at room temperature which is a contradictory result compared to the present
experiment. Losses in vitamin C content of apple juice and pineapple juice stored
for 12 months in the warehouse under ambient conditions (33°C) were 45.8
and 49.8%, respectively (Ewaidah, 1992). Cortes
et al. (2005) reported loss of 4.1% vitamin C during 132 days storage
of orange-carrot juice at -40°C. However, lower losses of vitamin C occurred
due to low temperature storage of the sample.
The Bottlegourd-Basil leaves juice was evaluated for its microbiological quality. Coliform, Spores, Yeast and Mold count were nil upto 6 months of storage. Total Plate Count (TPC) was nil upto 5 months of storage. However TPC was 5 cfu mL-1 after 6 months of storage.The result indicated that the microbiological quality of the product was satisfactory.
The statistical analysis of sensory scores revealed that no significant difference was found (p>0.05) for the colour, taste, flavour and overall acceptability of the product during the storage period. Sensory scores of colour, flavour, taste and overall acceptability was good and very good during storage. It was observed that sensory scores of taste and flavour were better than sensory scores of colour. Mean values ranged from 7.0 to 7.9, 7.2 to 8.0, 7.1 to 7.8 and 7.1 to 7.9 for colour, taste, flavour and overall acceptability, respectively indicating good acceptability of the product (Table 5).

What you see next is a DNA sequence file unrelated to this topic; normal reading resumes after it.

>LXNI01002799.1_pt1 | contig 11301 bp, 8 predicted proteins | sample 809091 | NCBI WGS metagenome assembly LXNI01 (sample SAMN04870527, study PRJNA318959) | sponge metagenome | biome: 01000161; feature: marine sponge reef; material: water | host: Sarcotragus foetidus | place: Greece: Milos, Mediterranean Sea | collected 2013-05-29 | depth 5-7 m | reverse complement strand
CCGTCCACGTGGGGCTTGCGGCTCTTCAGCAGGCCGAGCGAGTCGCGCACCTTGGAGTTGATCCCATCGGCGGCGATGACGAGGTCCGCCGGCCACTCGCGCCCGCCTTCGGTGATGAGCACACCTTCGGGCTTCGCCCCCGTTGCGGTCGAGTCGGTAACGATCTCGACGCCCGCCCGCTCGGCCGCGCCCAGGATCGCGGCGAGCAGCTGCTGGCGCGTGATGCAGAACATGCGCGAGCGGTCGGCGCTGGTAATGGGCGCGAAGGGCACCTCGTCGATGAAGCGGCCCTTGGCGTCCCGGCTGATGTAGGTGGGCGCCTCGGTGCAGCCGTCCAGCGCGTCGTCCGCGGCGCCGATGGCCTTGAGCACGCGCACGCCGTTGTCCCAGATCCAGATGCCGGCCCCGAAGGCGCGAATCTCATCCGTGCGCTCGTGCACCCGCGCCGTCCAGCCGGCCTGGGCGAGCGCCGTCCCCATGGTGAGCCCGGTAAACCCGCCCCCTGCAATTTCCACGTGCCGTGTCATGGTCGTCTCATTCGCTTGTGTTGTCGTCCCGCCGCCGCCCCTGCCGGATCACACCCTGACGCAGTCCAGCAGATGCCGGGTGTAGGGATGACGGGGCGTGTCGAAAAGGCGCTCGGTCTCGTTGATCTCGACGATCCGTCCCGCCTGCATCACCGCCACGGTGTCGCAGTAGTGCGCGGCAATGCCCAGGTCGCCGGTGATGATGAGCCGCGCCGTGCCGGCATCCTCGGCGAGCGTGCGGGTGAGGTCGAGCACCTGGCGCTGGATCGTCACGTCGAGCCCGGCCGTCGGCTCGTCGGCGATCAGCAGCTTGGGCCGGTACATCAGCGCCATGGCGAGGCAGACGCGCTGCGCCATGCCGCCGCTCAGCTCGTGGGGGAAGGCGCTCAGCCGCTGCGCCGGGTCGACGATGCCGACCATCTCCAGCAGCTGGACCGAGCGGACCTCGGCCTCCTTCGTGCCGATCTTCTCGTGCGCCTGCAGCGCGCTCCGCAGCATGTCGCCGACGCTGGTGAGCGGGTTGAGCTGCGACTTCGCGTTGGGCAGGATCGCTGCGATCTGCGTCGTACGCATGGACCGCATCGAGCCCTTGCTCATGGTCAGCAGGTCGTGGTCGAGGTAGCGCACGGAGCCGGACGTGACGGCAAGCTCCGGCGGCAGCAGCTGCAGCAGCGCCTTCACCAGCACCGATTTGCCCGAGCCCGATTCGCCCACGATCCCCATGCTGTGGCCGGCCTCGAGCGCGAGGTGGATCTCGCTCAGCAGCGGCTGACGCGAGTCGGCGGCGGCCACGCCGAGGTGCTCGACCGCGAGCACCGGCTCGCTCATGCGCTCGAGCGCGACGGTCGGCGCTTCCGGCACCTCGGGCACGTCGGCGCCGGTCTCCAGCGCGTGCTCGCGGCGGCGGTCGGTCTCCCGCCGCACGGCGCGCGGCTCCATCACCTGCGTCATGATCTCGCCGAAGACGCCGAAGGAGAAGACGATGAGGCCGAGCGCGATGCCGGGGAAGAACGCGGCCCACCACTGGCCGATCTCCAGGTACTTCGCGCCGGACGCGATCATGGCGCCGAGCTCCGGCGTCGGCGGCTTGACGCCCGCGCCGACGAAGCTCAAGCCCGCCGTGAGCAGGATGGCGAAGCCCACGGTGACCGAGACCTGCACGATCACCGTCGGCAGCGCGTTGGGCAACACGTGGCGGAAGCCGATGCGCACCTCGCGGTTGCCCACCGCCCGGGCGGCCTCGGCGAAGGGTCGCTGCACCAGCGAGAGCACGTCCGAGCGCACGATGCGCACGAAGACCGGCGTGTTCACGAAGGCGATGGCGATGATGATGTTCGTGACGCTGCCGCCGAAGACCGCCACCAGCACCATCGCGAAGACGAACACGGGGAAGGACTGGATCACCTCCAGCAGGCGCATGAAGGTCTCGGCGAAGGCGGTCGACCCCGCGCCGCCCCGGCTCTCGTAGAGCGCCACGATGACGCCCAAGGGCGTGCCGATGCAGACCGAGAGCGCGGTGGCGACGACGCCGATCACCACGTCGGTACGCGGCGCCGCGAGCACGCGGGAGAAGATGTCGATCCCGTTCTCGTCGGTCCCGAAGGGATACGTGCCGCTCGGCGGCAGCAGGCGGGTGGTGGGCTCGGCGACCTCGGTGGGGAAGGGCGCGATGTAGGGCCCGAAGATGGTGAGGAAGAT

|| Sensory scores of bottlegourd-basil leaves juice during storage
The physico-chemical changes did not have remarkable effect on the sensory characteristics and acceptance of the bottlegourd-basil leaves blended juice during storage. Loss of vitamin C and β-carotene were 74 and 57%, respectively after 6 months of storage. The product was microbiologically safe during 6 months of storage with good acceptability.